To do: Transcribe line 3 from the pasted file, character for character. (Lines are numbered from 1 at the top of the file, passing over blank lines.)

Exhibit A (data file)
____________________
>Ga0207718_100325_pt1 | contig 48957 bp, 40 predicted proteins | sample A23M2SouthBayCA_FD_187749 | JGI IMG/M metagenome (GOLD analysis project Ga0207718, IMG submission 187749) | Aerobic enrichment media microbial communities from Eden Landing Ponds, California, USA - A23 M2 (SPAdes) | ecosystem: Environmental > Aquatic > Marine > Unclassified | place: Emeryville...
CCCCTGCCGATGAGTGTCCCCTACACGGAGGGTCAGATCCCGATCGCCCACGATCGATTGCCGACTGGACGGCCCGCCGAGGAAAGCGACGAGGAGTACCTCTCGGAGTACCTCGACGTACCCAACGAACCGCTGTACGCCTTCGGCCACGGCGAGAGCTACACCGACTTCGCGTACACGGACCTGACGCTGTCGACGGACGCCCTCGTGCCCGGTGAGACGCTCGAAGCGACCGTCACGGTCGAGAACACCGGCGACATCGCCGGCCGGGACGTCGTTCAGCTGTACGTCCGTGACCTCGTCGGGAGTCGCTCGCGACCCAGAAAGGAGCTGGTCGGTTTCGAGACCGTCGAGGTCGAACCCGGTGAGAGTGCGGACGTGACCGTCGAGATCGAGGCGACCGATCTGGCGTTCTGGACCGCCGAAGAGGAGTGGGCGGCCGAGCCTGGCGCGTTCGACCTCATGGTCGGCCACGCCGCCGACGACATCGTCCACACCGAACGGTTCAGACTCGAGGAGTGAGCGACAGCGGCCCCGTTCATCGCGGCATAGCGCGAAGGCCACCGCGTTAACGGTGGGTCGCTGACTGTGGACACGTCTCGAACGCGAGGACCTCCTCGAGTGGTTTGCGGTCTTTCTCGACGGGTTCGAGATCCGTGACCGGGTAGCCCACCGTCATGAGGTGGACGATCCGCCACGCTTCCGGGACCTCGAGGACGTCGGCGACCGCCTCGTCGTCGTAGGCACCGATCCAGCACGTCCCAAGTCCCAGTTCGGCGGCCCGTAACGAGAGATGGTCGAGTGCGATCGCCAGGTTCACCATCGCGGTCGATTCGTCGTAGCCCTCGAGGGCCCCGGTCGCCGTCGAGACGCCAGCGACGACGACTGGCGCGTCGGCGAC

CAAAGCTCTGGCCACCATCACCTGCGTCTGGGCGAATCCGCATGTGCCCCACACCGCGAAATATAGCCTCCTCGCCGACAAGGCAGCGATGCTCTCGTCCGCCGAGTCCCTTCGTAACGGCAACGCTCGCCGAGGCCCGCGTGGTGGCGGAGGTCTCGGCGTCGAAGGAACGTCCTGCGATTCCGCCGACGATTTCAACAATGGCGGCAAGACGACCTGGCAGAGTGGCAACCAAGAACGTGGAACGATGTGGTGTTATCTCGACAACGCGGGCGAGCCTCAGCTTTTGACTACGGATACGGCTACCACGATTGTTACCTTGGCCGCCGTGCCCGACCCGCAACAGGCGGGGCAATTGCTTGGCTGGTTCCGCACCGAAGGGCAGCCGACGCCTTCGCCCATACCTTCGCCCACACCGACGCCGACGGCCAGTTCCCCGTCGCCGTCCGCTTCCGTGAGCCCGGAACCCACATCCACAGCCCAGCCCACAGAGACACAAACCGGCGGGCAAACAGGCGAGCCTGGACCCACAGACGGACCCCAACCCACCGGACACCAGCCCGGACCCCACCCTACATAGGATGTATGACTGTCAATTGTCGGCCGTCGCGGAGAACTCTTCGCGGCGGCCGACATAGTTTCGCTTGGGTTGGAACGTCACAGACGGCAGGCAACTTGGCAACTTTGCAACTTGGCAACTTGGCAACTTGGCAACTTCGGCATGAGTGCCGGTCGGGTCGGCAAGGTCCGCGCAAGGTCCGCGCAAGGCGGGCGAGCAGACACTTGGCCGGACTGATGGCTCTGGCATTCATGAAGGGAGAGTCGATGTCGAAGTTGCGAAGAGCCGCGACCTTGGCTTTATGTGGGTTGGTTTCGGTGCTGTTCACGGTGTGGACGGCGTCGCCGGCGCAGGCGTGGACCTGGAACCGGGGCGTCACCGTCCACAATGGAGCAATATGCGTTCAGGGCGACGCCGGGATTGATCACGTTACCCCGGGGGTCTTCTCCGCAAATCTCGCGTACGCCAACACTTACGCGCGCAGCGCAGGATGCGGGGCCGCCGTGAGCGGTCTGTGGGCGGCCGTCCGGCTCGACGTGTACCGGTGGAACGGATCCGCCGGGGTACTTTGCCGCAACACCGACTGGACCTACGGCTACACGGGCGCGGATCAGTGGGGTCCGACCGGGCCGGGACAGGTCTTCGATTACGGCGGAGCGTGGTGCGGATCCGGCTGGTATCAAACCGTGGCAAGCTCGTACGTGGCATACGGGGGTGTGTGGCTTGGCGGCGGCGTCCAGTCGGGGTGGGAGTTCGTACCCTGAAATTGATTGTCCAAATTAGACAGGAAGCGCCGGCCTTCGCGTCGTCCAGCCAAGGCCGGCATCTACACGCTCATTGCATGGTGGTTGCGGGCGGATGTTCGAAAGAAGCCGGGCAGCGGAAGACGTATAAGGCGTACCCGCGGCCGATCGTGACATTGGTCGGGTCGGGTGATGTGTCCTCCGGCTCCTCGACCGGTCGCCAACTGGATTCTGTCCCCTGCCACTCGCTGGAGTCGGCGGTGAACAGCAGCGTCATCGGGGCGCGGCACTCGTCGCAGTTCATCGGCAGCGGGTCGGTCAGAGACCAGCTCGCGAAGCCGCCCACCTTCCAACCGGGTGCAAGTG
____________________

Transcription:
CAAAGCTCTGGCCACCATCACCTGCGTCTGGGCGAATCCGCATGTGCCCCACACCGCGAAATATAGCCTCCTCGCCGACAAGGCAGCGATGCTCTCGTCCGCCGAGTCCCTTCGTAACGGCAACGCTCGCCGAGGCCCGCGTGGTGGCGGAGGTCTCGGCGTCGAAGGAACGTCCTGCGATTCCGCCGACGATTTCAACAATGGCGGCAAGACGACCTGGCAGAGTGGCAACCAAGAACGTGGAACGATGTGGTGTTATCTCGACAACGCGGGCGAGCCTCAGCTTTTGACTACGGATACGGCTACCACGATTGTTACCTTGGCCGCCGTGCCCGACCCGCAACAGGCGGGGCAATTGCTTGGCTGGTTCCGCACCGAAGGGCAGCCGACGCCTTCGCCCATACCTTCGCCCACACCGACGCCGACGGCCAGTTCCCCGTCGCCGTCCGCTTCCGTGAGCCCGGAACCCACATCCACAGCCCAGCCCACAGAGACACAAACCGGCGGGCAAACAGGCGAGCCTGGACCCACAGACGGACCCCAACCCACCGGACACCAGCCCGGACCCCACCCTACATAGGATGTATGACTGTCAATTGTCGGCCGTCGCGGAGAACTCTTCGCGGCGGCCGACATAGTTTCGCTTGGGTTGGAACGTCACAGACGGCAGGCAACTTGGCAACTTTGCAACTTGGCAACTTGGCAACTTGGCAACTTCGGCATGAGTGCCGGTCGGGTCGGCAAGGTCCGCGCAAGGTCCGCGCAAGGCGGGCGAGCAGACACTTGGCCGGACTGATGGCTCTGGCATTCATGAAGGGAGAGTCGATGTCGAAGTTGCGAAGAGCCGCGACCTTGGCTTTATGTGGGTTGGTTTCGGTGCTGTTCACGGTGTGGACGGCGTCGCCGGCGCAGGCGTGGACCTGGAACCGGGGCGTCACCGTCCACAATGGAGCAATATGCGTTCAGGGCGACGCCGGGATTGATCACGTTACCCCGGGGGTCTTCTCCGCAAATCTCGCGTACGCCAACACTTACGCGCGCAGCGCAGGATGCGGGGCCGCCGTGAGCGGTCTGTGGGCGGCCGTCCGGCTCGACGTGTACCGGTGGAACGGATCCGCCGGGGTACTTTGCCGCAACACCGACTGGACCTACGGCTACACGGGCGCGGATCAGTGGGGTCCGACCGGGCCGGGACAGGTCTTCGATTACGGCGGAGCGTGGTGCGGATCCGGCTGGTATCAAACCGTGGCAAGCTCGTACGTGGCATACGGGGGTGTGTGGCTTGGCGGCGGCGTCCAGTCGGGGTGGGAGTTCGTACCCTGAAATTGATTGTCCAAATTAGACAGGAAGCGCCGGCCTTCGCGTCGTCCAGCCAAGGCCGGCATCTACACGCTCATTGCATGGTGGTTGCGGGCGGATGTTCGAAAGAAGCCGGGCAGCGGAAGACGTATAAGGCGTACCCGCGGCCGATCGTGACATTGGTCGGGTCGGGTGATGTGTCCTCCGGCTCCTCGACCGGTCGCCAACTGGATTCTGTCCCCTGCCACTCGCTGGAGTCGGCGGTGAACAGCAGCGTCATCGGGGCGCGGCACTCGTCGCAGTTCATCGGCAGCGGGTCGGTCAGAGACCAGCTCGCGAAGCCGCCCACCTTCCAACCGGGTGCAAGTG